Lauren Harris is a longtime friend of the farm, having worked here on and off for a few years. Between worldly travels and quiet meditation or yoga retreats, she spent this summer in the farmstand and helping Cat with some educational tips and garden planning. Before she left we asked her to write us a little note on her time at the farm. Her reflections on the summer and on the farm were so touching that we’d like to share them with you. Enjoy!
I leave Cedar Circle Farm with an awakened passion about local food, feeling giddy and excited to be a part of a growing food revolution. Cedar Circle employs a wide variety of skilled and hard-working humans. These individuals unite due to a mutual passion for food, put their minds together and create. The daily ebb and flow at Cedar Circle is ever-active and ever evolving, the staff constantly developing and reevaluating systems of efficiency and productivity.
The communication and processes behind the final product, a gorgeous head of lettuce or bunch of beets, is impressive. Through working in the farmstand I have also come to see (and sample) that the fruits of this labor tastes incredible! And it is easy to see Cedar Circle cares about the dialogue that happens at the dinner table, hoping to inspire customers to think more deeply about their local economy and the ways in which they can create a lighter footprint on this Earth.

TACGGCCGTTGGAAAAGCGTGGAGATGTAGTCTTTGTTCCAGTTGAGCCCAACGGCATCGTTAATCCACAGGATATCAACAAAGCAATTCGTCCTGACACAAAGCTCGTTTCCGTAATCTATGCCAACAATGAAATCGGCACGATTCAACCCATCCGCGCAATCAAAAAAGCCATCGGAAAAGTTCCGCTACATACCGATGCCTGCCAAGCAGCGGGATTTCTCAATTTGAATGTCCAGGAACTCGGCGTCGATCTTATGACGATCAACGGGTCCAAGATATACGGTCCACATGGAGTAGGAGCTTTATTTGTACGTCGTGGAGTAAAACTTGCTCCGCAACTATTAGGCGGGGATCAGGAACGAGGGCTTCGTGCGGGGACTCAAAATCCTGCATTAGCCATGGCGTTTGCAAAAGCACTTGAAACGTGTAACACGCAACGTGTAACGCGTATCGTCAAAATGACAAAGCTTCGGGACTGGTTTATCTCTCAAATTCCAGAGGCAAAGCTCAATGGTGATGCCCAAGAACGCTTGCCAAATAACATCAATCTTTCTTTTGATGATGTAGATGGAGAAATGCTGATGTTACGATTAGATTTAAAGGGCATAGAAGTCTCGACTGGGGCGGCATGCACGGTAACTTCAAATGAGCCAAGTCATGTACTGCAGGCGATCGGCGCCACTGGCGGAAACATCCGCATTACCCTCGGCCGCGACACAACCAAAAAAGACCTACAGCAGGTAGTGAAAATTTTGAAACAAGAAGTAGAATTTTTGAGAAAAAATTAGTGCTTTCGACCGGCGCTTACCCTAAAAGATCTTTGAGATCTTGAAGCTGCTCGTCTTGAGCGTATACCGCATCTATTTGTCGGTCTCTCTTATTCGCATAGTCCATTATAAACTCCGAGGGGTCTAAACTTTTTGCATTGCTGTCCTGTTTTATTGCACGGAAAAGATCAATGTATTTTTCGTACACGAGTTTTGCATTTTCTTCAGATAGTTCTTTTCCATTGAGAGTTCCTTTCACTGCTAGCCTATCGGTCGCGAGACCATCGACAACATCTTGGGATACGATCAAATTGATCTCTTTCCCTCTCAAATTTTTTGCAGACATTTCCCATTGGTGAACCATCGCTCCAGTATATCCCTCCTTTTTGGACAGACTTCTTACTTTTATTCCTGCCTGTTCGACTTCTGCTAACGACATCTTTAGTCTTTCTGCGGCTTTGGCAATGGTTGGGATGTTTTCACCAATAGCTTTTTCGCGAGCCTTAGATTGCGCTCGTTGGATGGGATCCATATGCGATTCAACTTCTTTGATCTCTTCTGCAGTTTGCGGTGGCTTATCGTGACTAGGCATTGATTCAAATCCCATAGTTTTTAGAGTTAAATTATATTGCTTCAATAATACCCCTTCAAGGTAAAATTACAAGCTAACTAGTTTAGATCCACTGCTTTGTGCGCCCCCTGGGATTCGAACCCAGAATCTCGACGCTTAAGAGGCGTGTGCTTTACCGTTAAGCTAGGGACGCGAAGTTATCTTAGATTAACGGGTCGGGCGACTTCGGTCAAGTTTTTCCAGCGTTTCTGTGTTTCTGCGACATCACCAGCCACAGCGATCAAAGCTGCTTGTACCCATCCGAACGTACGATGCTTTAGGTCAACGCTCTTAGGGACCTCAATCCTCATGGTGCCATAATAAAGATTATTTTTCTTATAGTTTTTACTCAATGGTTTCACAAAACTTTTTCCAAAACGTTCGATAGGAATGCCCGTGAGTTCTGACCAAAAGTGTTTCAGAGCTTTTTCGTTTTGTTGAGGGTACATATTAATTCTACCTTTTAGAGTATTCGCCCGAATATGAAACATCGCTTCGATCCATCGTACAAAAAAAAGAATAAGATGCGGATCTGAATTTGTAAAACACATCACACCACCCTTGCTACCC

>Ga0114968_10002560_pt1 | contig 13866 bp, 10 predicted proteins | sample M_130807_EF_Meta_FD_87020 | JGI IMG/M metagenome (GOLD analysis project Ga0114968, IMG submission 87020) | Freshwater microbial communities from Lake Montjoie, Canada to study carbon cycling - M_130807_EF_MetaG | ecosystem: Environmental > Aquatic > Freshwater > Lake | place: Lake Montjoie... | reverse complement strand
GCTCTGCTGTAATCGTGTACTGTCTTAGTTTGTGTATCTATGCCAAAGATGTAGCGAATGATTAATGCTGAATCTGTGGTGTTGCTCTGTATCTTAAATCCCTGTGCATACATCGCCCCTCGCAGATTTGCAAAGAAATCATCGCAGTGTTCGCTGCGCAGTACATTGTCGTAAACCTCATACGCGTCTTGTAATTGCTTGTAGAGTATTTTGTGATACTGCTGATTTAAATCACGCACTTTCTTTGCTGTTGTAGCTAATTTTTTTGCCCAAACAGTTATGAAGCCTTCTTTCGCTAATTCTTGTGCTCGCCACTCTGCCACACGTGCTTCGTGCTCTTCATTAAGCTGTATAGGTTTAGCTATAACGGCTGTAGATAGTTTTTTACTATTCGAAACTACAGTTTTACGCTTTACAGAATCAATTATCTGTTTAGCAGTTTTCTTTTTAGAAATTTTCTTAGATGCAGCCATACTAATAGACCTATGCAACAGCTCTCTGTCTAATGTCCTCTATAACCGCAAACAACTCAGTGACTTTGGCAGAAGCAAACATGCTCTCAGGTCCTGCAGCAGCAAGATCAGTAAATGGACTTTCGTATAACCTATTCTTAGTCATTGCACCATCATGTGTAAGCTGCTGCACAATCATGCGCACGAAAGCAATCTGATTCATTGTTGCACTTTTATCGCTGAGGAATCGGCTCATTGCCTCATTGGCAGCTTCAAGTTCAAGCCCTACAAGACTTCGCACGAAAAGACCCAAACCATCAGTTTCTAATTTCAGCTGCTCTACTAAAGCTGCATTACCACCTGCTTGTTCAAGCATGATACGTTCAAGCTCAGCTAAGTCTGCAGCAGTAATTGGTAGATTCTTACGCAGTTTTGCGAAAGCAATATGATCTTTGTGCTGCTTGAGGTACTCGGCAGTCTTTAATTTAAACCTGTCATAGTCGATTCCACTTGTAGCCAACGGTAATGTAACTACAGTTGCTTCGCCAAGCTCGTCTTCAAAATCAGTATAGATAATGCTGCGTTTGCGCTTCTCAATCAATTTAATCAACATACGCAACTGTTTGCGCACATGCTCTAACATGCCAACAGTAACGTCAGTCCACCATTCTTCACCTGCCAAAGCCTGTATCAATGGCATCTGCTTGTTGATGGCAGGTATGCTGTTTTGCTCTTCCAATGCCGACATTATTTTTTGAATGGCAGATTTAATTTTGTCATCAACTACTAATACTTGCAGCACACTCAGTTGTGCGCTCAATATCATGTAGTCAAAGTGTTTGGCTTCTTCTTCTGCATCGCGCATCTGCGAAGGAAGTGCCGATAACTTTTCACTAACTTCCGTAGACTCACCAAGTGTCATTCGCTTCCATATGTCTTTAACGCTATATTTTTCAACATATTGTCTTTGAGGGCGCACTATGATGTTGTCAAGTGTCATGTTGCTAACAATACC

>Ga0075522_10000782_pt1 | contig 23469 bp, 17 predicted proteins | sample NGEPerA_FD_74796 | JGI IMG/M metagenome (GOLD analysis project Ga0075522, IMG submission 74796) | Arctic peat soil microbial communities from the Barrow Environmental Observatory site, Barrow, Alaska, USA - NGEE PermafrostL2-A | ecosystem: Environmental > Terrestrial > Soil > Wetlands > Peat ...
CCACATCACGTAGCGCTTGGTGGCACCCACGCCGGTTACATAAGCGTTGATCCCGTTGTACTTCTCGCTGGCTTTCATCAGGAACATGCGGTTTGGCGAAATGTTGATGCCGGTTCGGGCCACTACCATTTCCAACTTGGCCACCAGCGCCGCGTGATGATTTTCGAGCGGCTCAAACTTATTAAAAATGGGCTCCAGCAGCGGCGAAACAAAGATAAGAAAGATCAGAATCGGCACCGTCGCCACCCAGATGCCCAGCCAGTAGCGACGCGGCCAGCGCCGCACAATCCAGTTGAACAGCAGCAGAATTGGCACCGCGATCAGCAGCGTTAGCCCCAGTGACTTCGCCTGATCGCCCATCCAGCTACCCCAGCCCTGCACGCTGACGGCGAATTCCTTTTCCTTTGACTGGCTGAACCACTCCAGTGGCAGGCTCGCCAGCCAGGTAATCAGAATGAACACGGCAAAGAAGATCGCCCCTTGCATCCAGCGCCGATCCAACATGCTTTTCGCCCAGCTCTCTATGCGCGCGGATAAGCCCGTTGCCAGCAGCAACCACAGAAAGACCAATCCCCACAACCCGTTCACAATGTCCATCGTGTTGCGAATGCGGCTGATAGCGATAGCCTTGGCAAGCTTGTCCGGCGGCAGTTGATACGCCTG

This commitment to education shines through in such events as the Heirloom Tomato Tasting and Dinner in the Field. These gatherings, as well as so many other programs at the farm, signaled to me the food revolution Cedar Circle is very actively creating. This is a revolution where our standard food system is reevaluated and where people begin to depend on and celebrate their local food traditions. Especially working with the education program, I see a farm-wide commitment to transparency and outreach. Cedar Circle is an important player in encouraging its community to become more self-sufficient by helping local gardeners grow their own food and educating young aspiring farmers through workshops, farm tours, and school visits. But the revolution is not centered around these special, annual dinners and events. Rather, it is born from the everyday occurrences in the field, the farmstand, the farmers’ market and the offices of Cedar Circle, where people simply support their local farmers and ask questions. At Cedar Circle Farm, every heirloom tomato starts a conversation and that is the precisely the type of dialogue we need to change our food system, one bite at a time.